peace in war

usatoday.com
Stanislav Petrov, Soviet soldier credited with saving world from nuclear war, dies at 77
Stanislav Petrov was monitoring an early warning system from a bunker outside Moscow when the radar screen appeared to depict an inbound US missile.

Petrov, thinking that any U.S. attack should have involved even more missiles to limit the chance of Soviet retaliation, told his Kremlin bosses the alert must have been caused by a malfunction. He persuaded Moscow not to shoot back.

It was later determined that Russian satellites must have mistaken sunlight reflecting off clouds for nuclear missiles.

Petrov’s reward? He was chastised for failing to provide proper paperwork, he said.

Nikolai Andreévich: But Dad, Aunt Mary said to take me to the hairdresser’s-
Andrei: I’ll advise myself! *snips it helter-skelter*
*later*
Marya: What HAPPENED?!
Andrei: Uh, leave it to me… I’ll wait for the manager to get back and then HOO is he in trouble!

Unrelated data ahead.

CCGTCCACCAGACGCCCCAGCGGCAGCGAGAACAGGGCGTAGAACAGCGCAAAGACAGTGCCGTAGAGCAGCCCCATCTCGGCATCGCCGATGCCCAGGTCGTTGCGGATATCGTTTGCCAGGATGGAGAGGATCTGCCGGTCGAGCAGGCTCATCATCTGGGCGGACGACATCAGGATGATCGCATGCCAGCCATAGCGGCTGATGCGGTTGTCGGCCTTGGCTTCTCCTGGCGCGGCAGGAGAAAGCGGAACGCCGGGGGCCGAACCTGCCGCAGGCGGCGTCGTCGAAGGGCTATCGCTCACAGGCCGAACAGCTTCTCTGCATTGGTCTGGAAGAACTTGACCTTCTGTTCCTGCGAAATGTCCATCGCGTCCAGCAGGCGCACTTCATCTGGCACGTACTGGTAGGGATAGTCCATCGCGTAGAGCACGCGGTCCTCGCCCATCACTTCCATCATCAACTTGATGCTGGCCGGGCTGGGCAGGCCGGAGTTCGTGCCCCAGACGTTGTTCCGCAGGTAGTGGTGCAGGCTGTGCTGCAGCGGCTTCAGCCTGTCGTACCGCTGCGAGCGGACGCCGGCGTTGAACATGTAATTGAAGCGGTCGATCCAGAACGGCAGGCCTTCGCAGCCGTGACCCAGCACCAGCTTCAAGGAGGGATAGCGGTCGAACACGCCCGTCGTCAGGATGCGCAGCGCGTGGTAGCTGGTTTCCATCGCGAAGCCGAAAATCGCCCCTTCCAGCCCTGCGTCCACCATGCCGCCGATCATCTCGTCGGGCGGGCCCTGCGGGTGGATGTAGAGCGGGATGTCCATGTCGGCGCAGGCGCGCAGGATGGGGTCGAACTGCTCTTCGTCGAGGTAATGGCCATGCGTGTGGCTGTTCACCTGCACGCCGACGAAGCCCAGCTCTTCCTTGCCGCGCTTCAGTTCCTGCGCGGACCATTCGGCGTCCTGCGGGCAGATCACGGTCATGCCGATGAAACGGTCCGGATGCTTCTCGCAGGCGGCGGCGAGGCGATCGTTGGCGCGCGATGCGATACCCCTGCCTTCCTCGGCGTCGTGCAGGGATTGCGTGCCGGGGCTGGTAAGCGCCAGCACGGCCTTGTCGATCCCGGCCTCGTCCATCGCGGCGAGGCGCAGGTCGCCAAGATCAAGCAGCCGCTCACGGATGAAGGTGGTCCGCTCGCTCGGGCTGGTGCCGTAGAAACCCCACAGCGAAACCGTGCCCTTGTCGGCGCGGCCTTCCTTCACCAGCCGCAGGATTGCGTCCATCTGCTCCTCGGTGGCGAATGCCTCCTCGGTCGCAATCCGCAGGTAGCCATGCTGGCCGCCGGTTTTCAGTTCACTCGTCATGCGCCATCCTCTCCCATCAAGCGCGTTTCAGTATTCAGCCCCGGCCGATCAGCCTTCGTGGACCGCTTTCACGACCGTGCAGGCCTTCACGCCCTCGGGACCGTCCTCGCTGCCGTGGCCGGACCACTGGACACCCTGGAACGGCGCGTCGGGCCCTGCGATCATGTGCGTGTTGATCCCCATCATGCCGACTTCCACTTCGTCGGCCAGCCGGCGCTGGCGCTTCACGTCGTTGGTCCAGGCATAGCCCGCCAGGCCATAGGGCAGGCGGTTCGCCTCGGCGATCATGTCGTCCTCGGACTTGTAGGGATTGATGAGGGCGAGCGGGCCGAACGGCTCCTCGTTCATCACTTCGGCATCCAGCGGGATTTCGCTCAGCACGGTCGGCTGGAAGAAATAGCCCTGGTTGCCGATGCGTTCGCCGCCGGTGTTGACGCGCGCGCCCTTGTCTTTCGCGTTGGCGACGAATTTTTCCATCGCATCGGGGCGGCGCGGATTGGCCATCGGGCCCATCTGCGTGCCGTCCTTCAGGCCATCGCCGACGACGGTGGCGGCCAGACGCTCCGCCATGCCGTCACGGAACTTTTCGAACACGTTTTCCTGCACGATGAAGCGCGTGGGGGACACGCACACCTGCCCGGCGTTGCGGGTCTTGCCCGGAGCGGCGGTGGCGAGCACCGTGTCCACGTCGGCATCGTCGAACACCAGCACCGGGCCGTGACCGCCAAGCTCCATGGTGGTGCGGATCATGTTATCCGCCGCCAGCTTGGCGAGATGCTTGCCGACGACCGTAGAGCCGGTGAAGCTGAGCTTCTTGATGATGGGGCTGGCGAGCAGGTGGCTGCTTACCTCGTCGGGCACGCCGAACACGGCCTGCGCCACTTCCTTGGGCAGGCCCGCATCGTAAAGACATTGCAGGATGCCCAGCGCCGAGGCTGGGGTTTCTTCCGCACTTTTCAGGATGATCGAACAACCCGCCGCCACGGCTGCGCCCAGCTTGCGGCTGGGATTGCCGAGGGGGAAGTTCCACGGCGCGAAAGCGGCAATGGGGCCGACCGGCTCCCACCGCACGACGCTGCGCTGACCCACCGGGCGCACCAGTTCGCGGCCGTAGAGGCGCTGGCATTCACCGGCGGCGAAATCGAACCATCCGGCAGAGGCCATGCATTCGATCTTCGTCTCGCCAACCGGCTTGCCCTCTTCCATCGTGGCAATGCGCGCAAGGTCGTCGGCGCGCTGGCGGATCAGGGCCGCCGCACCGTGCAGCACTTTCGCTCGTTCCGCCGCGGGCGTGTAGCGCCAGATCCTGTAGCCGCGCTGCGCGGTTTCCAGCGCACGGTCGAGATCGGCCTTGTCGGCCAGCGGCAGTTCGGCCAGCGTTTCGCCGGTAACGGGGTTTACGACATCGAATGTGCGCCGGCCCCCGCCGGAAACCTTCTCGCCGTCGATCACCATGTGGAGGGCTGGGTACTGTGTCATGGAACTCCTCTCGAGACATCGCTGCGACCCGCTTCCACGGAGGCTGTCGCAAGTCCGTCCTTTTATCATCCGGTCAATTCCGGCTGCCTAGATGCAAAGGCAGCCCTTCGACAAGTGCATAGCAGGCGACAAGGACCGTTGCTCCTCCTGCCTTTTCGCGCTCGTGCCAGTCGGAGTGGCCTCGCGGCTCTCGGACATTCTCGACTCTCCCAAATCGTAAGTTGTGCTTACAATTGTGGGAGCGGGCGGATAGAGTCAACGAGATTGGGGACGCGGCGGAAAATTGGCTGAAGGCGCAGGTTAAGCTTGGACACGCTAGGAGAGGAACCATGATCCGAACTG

Andrei: *on the phone* Some IDIOT’S cut my son’s hair… yes please… there’s one other thing I uh, need you to do.
*hairdresser’s, while Marya is outside*
Andrei: I KNOW THIS HAIRCUT HAS NOTHING TO DO WITH YOU
Andrei: BUT MY SISTER’S OUTSIDE AND I WANT HER TO THINK YOU DID IT
Marya: *outside* Ah, good! he’s yelling at them.
Andrei: SO YOU SORT OUT THIS TERRIBLE MESS FOR ME
Andrei: AND I WILL PAY YOU DOUBLE
Andrei: ALSO YOU’RE VERY, VERY NICE PEOPLE
Andrei: *weakly* thank you.

i used to be better, i used to be better, i used to be better

i was lucky enough to see The Great Comet on broadway last week (Oak’s second performance as Pierre)!! and now i’m reading war & peace so,,, here’s a pierre

It’s January 2018. A new year has begun. The Imperial Theatre still lights up, the digital marquee showing “The Most Tony-Nominated Show of The Year!” The snowy posters outside read “Final Performance September 3rd!” The wall, showing the ensemble, is faded, but still reads “The Great Comet.” The barricades are outside the stagedoor, waiting for the show to end. Inside, the cast board, now dusty, is still up. The faint notes of the orchestra play from inside the theater. The audience members are living off of the pierogis in the theater. Standing near the stairs, Lucas Steele is still holding his “WOOOOOOAAAAOOOOAAAAHHH” note. There is scattered applause every few minutes. Dave Malloy sits in the orchestra pit, proud. The Comet never ends.